One of the worst airline accidents ever happened in April of 1977 in the Canary Islands. At the small airport in Tenerife, two 747 jets collided, killing hundreds. The main airport at Las Palmas had been closed due to a bombing, causing the Tenerife airport to be unusually crowded. As a result, the 747 jets had to taxi on the runway rather than on the taxiway.
Due to fog, pilots of the two jumbo jets couldn’t see each other. And, for some unexplainable reason, the Dutch pilot began his takeoff without clearance from the control tower. He believed he was doing the right thing. Unfortunately, he wasn’t. The other jet was in the way, and there was nothing he could do to avoid hitting it. The result? 583 people died tragically and unnecessarily.
At the beginning of training for every pilot the same basic lesson is taught: in an air traffic control zone – don’t do what seems best to you. Do what the control tower tells you to do. This fundamental rule for pilots is always true. But even more so when visibility is compromised by weather, like fog.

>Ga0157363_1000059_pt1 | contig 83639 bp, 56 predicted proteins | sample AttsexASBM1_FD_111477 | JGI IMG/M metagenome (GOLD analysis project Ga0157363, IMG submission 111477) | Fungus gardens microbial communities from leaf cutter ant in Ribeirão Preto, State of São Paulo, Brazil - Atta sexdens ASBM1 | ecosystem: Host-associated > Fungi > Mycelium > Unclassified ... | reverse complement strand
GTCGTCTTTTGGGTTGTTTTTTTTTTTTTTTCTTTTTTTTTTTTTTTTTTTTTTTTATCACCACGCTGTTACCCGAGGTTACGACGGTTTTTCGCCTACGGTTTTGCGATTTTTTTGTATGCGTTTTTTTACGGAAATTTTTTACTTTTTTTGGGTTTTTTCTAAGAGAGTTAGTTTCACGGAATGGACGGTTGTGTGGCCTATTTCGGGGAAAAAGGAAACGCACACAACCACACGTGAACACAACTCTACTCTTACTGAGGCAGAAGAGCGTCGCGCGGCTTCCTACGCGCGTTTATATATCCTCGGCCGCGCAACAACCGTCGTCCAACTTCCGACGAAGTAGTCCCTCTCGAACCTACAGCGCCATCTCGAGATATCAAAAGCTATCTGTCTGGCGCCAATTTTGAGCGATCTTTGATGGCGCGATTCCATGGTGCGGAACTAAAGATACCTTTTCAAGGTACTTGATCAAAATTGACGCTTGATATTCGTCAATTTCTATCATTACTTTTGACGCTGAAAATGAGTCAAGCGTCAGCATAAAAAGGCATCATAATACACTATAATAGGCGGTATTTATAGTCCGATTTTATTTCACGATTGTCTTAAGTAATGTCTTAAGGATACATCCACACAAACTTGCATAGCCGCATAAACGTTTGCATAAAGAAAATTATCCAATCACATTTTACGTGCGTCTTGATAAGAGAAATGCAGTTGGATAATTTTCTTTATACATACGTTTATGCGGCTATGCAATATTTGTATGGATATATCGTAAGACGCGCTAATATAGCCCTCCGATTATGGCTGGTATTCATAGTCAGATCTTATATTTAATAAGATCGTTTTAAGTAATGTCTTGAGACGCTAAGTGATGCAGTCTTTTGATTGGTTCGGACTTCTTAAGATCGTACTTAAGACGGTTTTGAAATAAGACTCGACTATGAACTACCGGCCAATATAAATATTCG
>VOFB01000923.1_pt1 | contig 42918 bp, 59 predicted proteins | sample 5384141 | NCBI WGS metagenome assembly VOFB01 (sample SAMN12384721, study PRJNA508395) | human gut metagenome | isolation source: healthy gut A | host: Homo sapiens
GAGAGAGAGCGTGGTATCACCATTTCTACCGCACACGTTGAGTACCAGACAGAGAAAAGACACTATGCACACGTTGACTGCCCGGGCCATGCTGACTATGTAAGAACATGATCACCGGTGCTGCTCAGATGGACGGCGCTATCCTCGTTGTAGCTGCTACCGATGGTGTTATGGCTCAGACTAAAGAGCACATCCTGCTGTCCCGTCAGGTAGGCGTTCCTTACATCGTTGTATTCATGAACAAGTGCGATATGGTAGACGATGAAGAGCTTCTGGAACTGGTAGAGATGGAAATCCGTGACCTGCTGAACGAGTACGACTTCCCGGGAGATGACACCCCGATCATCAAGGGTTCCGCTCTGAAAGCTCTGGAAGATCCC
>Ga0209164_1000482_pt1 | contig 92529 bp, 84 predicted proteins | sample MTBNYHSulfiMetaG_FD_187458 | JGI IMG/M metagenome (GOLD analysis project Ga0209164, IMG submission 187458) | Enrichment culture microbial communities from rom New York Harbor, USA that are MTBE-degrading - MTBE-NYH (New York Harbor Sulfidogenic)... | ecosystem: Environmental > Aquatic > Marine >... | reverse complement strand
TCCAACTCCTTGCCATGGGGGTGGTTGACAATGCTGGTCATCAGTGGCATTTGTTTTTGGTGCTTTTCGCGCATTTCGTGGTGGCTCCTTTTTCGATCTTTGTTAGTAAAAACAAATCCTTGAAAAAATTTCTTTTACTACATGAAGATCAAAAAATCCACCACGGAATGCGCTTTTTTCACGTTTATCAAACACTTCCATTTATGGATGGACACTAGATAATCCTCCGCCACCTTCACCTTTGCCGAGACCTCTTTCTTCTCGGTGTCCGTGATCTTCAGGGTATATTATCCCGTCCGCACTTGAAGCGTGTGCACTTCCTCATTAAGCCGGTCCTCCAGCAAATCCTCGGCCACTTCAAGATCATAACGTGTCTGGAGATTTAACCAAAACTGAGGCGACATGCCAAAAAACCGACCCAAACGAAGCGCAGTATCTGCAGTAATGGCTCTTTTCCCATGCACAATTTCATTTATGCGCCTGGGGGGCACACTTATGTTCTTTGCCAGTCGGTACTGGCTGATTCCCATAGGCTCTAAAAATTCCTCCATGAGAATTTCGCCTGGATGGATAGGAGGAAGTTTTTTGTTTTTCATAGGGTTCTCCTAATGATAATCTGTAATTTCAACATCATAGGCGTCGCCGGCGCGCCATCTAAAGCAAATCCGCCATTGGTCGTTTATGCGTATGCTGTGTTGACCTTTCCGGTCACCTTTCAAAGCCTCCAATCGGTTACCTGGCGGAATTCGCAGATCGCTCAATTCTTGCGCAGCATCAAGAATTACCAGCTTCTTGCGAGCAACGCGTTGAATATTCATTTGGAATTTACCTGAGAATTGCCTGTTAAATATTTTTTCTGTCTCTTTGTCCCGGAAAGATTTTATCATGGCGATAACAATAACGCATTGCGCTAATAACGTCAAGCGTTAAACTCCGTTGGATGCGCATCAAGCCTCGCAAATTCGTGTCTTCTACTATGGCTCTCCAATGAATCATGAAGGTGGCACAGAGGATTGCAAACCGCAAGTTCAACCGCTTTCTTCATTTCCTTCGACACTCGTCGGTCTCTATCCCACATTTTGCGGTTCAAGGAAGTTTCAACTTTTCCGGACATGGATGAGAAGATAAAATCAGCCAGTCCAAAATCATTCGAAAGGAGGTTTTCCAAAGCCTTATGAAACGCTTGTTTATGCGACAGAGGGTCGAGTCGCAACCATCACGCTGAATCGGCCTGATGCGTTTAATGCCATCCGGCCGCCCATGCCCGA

The reason for the rule is very simple and one would think obvious. The person in the control tower has a perspective you can’t possibly have, sees things you can’t possibly see and knows things you can’t possibly know.
Far too often, like pilots, we’re prone to act on our own – without God. The result? Usually disaster. Solomon wisely counsels: “Trust in the Lord with all your heart and lean not on your own understanding; in all your ways acknowledge Him, and He will make your paths straight” (Proverbs 3:5-6/NIV).
Next time you find yourself fogged in by the circumstances of life, just remember ...
... that’s no time to take off.
© 2015. Barry L. Cameron
Barry L. Cameron has been the Senior Pastor of Crossroads since 1992 when the church was averaging 188 in morning worship. Pastor Cameron and his wife, Janis, have three children and two grandsons. He’s the author of the bestseller: The ABCs of Financial Freedom, Contagious Generosity, and The Financial Freedom Workbook. The Cameron family has been completely debt free since November 2001.